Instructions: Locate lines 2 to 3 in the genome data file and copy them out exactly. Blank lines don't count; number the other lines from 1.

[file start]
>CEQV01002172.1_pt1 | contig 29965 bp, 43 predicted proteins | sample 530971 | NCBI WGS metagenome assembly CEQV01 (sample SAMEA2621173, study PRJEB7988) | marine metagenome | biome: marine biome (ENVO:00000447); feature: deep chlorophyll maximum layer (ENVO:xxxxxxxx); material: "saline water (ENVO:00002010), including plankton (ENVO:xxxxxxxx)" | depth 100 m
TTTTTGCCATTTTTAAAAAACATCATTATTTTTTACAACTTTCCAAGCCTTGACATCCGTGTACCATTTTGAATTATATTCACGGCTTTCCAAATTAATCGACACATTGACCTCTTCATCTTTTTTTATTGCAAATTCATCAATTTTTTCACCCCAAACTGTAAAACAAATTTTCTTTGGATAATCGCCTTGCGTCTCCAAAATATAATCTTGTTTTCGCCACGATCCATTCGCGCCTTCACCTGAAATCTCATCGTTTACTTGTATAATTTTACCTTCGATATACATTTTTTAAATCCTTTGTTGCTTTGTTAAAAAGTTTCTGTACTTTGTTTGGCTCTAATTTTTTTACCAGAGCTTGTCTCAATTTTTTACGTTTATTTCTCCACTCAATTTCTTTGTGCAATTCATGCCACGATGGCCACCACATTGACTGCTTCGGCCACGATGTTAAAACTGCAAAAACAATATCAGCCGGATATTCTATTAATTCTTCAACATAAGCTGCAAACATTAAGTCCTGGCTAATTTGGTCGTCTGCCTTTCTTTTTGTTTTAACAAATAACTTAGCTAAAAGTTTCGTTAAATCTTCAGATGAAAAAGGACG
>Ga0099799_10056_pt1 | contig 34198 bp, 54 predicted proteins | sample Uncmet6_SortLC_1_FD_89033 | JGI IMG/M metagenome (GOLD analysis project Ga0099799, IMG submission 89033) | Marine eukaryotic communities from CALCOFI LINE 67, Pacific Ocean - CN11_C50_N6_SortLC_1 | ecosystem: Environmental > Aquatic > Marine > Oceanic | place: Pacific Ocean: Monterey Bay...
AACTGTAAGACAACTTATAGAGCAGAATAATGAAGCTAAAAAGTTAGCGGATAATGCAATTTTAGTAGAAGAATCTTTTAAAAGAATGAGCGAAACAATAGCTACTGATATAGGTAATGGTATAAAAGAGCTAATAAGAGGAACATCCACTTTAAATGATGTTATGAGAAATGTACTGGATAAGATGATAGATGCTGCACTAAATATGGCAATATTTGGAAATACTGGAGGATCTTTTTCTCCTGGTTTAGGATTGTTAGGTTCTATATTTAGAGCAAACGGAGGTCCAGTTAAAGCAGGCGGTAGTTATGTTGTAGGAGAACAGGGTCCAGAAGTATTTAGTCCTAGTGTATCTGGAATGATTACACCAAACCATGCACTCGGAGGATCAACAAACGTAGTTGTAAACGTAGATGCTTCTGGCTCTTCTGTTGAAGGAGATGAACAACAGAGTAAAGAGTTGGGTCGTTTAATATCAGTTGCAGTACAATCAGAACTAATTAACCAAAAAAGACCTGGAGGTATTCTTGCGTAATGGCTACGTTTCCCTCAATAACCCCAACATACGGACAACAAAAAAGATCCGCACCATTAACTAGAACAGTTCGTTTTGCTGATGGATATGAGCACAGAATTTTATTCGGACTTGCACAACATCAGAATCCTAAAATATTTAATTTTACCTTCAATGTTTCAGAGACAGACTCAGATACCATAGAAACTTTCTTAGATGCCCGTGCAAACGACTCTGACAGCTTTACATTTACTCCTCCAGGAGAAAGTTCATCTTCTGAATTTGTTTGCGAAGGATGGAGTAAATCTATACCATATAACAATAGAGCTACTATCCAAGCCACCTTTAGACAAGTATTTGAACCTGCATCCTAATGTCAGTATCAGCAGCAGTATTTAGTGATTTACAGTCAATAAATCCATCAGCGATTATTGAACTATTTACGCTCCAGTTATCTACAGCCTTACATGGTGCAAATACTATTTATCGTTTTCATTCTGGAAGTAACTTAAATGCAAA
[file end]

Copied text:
TTTTTGCCATTTTTAAAAAACATCATTATTTTTTACAACTTTCCAAGCCTTGACATCCGTGTACCATTTTGAATTATATTCACGGCTTTCCAAATTAATCGACACATTGACCTCTTCATCTTTTTTTATTGCAAATTCATCAATTTTTTCACCCCAAACTGTAAAACAAATTTTCTTTGGATAATCGCCTTGCGTCTCCAAAATATAATCTTGTTTTCGCCACGATCCATTCGCGCCTTCACCTGAAATCTCATCGTTTACTTGTATAATTTTACCTTCGATATACATTTTTTAAATCCTTTGTTGCTTTGTTAAAAAGTTTCTGTACTTTGTTTGGCTCTAATTTTTTTACCAGAGCTTGTCTCAATTTTTTACGTTTATTTCTCCACTCAATTTCTTTGTGCAATTCATGCCACGATGGCCACCACATTGACTGCTTCGGCCACGATGTTAAAACTGCAAAAACAATATCAGCCGGATATTCTATTAATTCTTCAACATAAGCTGCAAACATTAAGTCCTGGCTAATTTGGTCGTCTGCCTTTCTTTTTGTTTTAACAAATAACTTAGCTAAAAGTTTCGTTAAATCTTCAGATGAAAAAGGACG
>Ga0099799_10056_pt1 | contig 34198 bp, 54 predicted proteins | sample Uncmet6_SortLC_1_FD_89033 | JGI IMG/M metagenome (GOLD analysis project Ga0099799, IMG submission 89033) | Marine eukaryotic communities from CALCOFI LINE 67, Pacific Ocean - CN11_C50_N6_SortLC_1 | ecosystem: Environmental > Aquatic > Marine > Oceanic | place: Pacific Ocean: Monterey Bay...